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Spending of the Department for Work and Pensions

Published Monday, July 1, 2019

This House of Commons Debate Pack briefing has been published in advance of an Estimates Day debate on the spending of the Department for Work and Pensions. This will take place in the House of Commons chamber on Tuesday 2nd July 2019.

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The subject for this debate was selected by the Backbench Business Committee, following an application from Alison McGovern MP on the impact of Department’s spending on child poverty, and a separate application from Frank Field on behalf of the Work and Pensions Committee on the operation and impact of the Jobcentre Plus “Flexible Support Fund.”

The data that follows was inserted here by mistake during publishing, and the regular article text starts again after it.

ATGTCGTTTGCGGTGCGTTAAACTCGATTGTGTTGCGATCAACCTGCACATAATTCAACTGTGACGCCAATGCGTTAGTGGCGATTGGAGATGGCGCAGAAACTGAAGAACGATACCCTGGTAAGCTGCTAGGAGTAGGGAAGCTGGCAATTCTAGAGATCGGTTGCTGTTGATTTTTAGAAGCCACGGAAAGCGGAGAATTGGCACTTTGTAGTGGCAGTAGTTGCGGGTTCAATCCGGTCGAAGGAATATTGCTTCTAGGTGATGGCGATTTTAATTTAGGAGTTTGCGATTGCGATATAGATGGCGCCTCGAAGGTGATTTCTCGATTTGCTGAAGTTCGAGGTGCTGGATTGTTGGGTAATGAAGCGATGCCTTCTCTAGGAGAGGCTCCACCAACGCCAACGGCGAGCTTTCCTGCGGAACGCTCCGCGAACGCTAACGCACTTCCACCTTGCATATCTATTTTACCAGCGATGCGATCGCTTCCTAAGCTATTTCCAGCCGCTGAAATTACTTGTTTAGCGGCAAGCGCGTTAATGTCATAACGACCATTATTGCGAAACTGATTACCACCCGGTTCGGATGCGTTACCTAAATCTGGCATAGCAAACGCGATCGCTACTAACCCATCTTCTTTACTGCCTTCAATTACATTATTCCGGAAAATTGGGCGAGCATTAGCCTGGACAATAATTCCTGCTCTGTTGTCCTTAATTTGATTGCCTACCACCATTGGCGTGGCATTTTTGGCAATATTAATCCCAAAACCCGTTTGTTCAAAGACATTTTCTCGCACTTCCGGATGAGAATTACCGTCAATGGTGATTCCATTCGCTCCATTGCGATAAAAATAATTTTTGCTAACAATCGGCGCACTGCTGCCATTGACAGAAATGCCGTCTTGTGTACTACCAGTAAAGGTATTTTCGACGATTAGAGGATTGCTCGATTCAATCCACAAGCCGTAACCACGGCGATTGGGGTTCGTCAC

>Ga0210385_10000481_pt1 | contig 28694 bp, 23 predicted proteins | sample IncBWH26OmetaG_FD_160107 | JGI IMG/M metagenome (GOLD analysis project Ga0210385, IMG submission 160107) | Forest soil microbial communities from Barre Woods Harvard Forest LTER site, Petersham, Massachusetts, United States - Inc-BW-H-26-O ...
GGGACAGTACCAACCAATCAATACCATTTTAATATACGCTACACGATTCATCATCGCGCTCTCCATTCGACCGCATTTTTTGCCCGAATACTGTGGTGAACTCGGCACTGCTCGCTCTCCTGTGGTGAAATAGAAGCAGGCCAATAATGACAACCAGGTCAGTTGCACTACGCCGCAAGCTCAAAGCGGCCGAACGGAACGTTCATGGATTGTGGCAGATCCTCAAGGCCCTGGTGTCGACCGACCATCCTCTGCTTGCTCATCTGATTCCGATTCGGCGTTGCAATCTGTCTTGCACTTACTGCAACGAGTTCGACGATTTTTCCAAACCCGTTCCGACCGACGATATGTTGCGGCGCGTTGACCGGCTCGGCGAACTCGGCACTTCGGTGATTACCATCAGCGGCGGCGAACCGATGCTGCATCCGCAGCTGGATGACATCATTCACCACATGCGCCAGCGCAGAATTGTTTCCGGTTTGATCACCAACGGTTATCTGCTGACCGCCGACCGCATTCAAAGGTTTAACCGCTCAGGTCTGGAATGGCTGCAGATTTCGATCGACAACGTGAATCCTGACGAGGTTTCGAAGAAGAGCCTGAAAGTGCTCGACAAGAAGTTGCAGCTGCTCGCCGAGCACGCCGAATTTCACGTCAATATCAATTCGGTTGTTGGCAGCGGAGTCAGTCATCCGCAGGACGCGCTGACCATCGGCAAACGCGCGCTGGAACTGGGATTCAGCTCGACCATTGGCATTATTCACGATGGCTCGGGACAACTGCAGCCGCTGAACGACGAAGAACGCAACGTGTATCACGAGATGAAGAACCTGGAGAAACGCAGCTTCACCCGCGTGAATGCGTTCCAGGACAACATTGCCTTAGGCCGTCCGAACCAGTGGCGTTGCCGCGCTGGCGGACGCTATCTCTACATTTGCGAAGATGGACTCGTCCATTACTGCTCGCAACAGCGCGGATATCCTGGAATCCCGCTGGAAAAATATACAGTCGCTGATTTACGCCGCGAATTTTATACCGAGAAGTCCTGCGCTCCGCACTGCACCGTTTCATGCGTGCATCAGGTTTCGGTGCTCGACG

DWP is the biggest spending department of government, accounting for nearly a quarter of all planned public spending in 2019-20.   The majority of DWP’s spending is on benefits and state pensions, with the total budget sought for 2019-20 amounting to £189,928 million, 3.0% above the final budget for 2018-19.

Major changes to the benefits system are currently underway as a result of a series of substantial reforms introduced by the Coalition Government, and further measures announced by governments since 2015.  These include the introduction of Universal Credit – which is replacing working-age means-tested benefits and tax credits and will eventually be received by around 7 million households – and Personal Independence Payment, which is replacing Disability Living Allowance for people of working age.

For more information, see:

Commons Debate packs CDP-2019-0173

Authors: Andrew Mackley; Steven Kennedy; Brigid Francis-Devine; Roderick McInnes

Topics: Benefits administration, Benefits policy, Family benefits, Sickness, disability and carers' benefits, Working age benefits

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